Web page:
FIG. 2 shows zones 1 to 6 in order proceeding "downstream" along interior 4 of the extruder. The direction of flow of material along interior 4 is shown by the arrow. Zone 1 acts as the first section and is marked 11. Here the compound is added. Zone 2 (marked 12) is a compression zone and is intended to prevent solvent added in zone 3 (marked 13) flowing backwards along interior 4 of the extruder. 13 acts as the second section of the extruder. Zone 4 (marked 14) is a first expansion zone. Zone 5 (marked 15) is a compression zone to which a vacuum is applied whilst zone 6 (marked 16) is a temperature conditioning and compression zone.
FIG. 3 shows screw 1 enmeshed with companion screw la in extruder interior 4, which interior is surrounded by outer skin 17 and heating jacket 3.
The invention is further illustrated by the Example.
The twin srew extruder of FIGS. 1 to 3, having a length to diameter ratio of 21:1 and six heating zones (Nos 1 to 6 in "downstream" direction), was used to prepare a solution of a yellow colour coupling powder compound (A) (complete chemical name given above) in a 1:1 solvent mixture of di-N-butyl phthalate and 2(-2 butoxy ethoxy) ethyl acetate.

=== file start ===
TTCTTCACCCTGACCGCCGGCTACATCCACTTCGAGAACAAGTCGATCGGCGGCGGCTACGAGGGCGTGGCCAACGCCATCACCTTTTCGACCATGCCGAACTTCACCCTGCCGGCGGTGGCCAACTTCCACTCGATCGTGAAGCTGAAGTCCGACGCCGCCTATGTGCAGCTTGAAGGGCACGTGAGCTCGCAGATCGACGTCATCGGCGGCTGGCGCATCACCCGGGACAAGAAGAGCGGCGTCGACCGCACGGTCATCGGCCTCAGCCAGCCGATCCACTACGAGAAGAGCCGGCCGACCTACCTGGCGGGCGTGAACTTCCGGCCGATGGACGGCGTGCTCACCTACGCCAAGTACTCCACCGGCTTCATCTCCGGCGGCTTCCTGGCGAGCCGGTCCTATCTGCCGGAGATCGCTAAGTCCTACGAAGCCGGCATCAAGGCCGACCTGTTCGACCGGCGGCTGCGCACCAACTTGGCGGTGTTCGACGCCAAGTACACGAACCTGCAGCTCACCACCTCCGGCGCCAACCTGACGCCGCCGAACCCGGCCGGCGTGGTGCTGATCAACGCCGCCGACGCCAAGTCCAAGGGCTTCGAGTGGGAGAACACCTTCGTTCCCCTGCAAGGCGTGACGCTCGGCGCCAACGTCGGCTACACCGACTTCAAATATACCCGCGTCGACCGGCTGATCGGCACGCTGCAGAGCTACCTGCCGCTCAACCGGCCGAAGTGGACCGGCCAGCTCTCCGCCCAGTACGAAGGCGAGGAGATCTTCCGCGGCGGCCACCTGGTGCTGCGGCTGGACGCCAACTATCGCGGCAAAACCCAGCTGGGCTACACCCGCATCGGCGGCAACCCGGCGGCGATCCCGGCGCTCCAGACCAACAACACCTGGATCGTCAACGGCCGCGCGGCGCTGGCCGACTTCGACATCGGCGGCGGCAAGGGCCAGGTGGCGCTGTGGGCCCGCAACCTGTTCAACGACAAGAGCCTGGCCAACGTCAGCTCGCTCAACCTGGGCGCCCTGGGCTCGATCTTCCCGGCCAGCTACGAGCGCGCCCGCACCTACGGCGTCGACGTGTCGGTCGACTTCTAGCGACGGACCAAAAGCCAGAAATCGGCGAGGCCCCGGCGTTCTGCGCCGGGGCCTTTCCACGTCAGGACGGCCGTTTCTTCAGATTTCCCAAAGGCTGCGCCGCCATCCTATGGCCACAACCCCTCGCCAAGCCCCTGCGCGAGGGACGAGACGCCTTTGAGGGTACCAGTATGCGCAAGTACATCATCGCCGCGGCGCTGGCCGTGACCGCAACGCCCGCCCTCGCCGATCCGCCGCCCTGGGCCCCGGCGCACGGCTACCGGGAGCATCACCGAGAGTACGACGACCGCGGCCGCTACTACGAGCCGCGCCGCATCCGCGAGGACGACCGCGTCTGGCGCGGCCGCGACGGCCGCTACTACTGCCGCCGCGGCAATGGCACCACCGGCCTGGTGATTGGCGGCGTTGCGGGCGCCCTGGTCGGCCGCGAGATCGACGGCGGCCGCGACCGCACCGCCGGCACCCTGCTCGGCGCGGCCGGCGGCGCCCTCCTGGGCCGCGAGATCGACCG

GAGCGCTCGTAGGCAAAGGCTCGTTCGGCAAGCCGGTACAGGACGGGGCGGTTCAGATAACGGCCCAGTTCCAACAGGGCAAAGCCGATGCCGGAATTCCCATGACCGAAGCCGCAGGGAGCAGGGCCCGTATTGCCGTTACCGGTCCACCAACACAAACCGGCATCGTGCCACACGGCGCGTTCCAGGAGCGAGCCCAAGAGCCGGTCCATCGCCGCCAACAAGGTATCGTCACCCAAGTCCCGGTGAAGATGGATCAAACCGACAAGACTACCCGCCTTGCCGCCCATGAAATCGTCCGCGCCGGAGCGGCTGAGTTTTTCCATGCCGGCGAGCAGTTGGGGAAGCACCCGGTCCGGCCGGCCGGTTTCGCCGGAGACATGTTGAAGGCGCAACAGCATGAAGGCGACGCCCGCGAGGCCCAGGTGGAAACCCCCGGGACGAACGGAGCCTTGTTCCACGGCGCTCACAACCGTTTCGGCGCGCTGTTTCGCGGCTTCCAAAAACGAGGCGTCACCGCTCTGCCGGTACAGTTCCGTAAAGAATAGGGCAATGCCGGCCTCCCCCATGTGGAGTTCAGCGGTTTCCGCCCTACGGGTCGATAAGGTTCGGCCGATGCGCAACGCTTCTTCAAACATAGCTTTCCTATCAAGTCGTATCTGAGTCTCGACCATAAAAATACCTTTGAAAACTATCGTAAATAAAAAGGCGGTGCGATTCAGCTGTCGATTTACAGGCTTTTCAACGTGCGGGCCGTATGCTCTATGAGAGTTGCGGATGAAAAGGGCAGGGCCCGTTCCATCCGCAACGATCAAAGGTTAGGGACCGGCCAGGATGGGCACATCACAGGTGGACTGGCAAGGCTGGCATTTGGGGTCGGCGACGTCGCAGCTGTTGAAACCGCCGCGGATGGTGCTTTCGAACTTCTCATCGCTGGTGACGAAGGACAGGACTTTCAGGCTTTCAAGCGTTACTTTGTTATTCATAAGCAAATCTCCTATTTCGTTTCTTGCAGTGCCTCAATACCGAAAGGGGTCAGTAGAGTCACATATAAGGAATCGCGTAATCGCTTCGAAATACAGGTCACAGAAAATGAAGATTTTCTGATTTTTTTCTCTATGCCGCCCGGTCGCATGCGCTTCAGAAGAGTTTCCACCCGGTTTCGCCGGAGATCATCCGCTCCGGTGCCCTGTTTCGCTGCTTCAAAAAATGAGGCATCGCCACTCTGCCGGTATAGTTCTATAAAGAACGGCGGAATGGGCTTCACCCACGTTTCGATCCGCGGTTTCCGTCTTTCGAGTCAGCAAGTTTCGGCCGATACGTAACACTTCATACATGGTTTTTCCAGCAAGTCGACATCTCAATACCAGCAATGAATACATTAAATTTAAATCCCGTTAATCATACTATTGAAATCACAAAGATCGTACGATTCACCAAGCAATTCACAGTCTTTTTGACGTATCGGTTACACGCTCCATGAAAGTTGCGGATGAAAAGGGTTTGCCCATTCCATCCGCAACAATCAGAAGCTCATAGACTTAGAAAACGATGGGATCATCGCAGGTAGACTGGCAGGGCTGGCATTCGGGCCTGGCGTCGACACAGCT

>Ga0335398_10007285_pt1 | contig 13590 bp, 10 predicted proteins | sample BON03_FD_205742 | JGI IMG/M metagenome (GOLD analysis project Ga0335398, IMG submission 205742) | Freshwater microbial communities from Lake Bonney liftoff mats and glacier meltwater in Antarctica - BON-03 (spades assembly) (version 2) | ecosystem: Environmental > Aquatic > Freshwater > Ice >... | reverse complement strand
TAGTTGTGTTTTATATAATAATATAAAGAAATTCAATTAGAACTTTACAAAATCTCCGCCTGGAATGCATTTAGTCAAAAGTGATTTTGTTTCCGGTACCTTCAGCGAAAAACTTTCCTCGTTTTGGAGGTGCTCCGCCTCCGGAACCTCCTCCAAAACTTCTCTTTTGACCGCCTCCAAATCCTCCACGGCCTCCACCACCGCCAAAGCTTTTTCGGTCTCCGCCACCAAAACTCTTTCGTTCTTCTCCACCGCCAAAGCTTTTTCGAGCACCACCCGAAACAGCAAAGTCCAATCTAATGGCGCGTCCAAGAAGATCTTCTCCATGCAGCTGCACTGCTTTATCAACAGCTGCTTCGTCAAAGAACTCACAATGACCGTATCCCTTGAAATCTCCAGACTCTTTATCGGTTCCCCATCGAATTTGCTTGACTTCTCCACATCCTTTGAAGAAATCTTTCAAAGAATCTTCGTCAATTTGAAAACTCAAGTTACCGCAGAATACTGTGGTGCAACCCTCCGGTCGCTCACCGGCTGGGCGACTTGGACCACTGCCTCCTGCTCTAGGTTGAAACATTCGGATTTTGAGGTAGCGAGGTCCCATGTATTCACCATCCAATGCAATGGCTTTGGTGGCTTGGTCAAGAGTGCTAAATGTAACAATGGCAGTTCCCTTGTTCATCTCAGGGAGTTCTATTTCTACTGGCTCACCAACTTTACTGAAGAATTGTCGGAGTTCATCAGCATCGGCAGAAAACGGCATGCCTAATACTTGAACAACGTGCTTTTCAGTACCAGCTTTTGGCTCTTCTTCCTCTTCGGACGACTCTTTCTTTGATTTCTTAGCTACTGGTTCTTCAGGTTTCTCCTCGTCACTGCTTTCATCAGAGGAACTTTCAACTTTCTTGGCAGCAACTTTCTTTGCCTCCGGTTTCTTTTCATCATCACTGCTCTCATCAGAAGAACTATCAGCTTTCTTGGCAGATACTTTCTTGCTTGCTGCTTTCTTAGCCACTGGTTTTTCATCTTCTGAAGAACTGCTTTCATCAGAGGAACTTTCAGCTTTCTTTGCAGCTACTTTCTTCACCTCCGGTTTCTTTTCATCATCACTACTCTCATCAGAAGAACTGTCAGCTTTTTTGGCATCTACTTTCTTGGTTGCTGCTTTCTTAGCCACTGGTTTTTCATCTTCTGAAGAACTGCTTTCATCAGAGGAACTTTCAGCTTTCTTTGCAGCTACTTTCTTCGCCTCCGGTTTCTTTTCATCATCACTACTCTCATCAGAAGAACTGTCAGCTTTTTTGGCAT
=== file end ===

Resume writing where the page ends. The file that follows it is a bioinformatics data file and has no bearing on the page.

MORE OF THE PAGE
The temperature profile across the six zones in the order 1 to 6 was as follows;
130° C.:145° C.: 160° C.: 160° C.:135° C.:160° C.
The powder was introduced at zone 1 (first section) at a rate of 155 g/min by means of a screw feeder.
The solvent was introduced at zone 3 (second section) at a rate of 95 g/min by means of a speed controlled peristaltic pump.
Vacuum was applied to zone 5 at a level just sufficient to eliminate the pressurisation caused by operation of the screws.
A clear solution of the coupler was obtained from the end of the extruder following zone 6 at a temperature of 144° C.